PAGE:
The mean monthly income for people residing within Thimphu dzongkhag is calculated as Nu 23,011. These figures consist of both male and female employed within the urban as well as the rural expanse of Thimphu.

As for Chukha dzongkhag the mean monthly income is calculated to be between Nu 20,000 and Nu 25,000.

 Passang, one of the residents who had previously been living in Jaigoan said that people have to come from as far as from Pasakha every day to go to their offices due to lack of housing in the main town area. He said that with more people now having to be adjusted within Phuentsholing, he thinks that the rents will be even higher in times to come.

He said, “I have a few nephews who are staying with friends and I think if this trend continues with other youth as well, it will certainly hamper the quality of life for our youths as they do not have proper living conditions and in the influence of friends or themselves they might be carefree and may not take life seriously.”

 Other tenants said that the problem with rent is largely due to the demand for houses and that sometimes the landlords or those who are helping someone find rents are being offered commissions which would make them the more favorable options for getting houses. Few of them said that this is unfair to those who already have to manage money just to pay house advances and security deposits let alone pay an extra fee of Nu 1,000 to Nu 3,000 just to have someone look for a house as commissions.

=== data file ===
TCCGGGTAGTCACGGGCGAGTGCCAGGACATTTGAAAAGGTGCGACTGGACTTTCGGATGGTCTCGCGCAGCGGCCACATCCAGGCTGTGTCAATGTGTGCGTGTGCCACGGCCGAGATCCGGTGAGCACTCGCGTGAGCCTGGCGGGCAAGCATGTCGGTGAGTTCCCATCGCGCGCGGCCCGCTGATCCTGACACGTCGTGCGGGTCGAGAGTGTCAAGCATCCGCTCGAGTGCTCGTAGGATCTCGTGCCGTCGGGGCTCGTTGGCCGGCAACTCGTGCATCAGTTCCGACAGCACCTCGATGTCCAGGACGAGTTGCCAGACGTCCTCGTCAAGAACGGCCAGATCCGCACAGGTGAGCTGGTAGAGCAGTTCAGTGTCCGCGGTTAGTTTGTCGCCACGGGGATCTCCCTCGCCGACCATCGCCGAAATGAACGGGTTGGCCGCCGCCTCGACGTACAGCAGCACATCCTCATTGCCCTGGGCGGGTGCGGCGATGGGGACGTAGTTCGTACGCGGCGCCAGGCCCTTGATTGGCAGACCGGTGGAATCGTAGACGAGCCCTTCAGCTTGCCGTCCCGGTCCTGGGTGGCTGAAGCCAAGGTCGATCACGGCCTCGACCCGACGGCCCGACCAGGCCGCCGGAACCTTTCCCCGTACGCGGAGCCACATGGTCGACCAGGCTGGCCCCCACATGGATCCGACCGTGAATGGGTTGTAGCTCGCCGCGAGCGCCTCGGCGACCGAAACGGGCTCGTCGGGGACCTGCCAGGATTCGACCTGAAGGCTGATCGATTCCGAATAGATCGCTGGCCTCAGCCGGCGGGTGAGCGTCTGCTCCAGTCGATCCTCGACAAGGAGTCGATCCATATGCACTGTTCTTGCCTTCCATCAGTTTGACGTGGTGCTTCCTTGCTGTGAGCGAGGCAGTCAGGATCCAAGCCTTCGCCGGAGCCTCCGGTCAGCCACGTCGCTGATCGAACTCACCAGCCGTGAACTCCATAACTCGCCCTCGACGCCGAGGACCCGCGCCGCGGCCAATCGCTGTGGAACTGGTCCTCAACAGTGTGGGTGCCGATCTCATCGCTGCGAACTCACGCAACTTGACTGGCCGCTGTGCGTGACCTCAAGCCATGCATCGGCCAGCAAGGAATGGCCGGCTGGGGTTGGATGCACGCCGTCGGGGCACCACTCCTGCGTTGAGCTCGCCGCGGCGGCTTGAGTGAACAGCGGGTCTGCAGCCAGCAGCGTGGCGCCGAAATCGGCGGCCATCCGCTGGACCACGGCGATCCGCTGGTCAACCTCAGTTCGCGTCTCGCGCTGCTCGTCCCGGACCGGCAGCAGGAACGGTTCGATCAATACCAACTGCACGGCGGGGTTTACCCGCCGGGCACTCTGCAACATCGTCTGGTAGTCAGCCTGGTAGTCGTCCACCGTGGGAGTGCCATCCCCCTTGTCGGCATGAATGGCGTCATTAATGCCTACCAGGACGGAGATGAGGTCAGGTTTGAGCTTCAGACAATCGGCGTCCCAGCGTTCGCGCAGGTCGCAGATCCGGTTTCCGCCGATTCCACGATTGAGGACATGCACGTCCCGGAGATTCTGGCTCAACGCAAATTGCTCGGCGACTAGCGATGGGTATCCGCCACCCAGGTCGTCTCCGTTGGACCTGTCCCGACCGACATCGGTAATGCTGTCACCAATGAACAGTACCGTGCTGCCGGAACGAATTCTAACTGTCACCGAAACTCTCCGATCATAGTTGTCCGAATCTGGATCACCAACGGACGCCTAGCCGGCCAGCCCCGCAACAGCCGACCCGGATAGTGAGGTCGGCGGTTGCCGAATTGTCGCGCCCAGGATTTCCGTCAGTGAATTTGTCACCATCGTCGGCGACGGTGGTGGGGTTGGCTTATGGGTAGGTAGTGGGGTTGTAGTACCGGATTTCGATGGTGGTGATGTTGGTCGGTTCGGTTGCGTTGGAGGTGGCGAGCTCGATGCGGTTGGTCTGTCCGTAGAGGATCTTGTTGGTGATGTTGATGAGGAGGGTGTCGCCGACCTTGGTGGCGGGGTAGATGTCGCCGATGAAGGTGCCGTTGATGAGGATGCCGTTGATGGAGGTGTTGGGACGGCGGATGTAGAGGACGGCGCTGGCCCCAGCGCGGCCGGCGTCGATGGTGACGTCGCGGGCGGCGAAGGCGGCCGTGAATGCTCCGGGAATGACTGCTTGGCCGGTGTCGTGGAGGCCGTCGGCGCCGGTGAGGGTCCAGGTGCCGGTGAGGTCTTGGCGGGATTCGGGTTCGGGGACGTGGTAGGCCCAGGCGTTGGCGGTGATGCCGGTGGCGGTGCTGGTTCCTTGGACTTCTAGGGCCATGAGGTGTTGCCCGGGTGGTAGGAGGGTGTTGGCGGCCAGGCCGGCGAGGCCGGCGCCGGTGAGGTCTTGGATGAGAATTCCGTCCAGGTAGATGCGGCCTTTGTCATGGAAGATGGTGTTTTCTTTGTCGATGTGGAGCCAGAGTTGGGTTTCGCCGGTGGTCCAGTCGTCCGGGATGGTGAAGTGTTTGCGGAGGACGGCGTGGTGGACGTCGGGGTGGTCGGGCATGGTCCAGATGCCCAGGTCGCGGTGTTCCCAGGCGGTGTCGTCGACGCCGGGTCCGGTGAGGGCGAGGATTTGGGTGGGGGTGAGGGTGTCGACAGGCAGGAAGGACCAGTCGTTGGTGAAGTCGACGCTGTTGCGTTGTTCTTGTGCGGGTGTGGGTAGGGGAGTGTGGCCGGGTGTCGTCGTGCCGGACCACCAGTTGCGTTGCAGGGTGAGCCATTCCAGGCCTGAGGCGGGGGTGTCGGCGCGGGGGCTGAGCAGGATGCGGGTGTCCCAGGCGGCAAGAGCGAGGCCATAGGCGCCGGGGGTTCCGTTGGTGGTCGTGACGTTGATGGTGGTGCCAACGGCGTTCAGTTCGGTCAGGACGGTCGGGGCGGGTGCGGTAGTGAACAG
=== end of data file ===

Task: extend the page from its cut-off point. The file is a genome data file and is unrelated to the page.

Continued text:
The Phuentsholing thrompon, Uttar Kumar Rai said “When it comes to the current situation there is definitely a housing crunch and even if the government wanted to, we cannot construct at such a short notice. Another problem at the Phuentsholing thromde is that, there is not much government land and those that was there previously had already been allocated to the National Housing and Development Corporation Limited (NHDCL).”

He added that in terms of rent, people have to really look at the ground reality of housing about whether the building owners were charging high or not.

He added, “Firstly, in Bhutan the construction cost is really high, secondly the loan interest rate is quite high and thirdly the recovery period for loan is very short, and most people who construct buildings have tough time recovering the loan amount, and additionally they have to pay the EMI from their own pockets in most cases due to the construction cost.”

 “Yes, from tenants’ side also there will naturally be grievances but since thromde also knows the back story for the building owners and how their building will not generate immediate profit but only be an asset for the future, therefore perhaps if the government really wants to accommodate all the people within the thromde, private players would have a big job to do in terms of that and perhaps the government could strategize or incentivize to encourage that.” he added.

He said that the government intervening for rent would not be ideal as the private owners have full right to their assets and on top of that they pay taxes.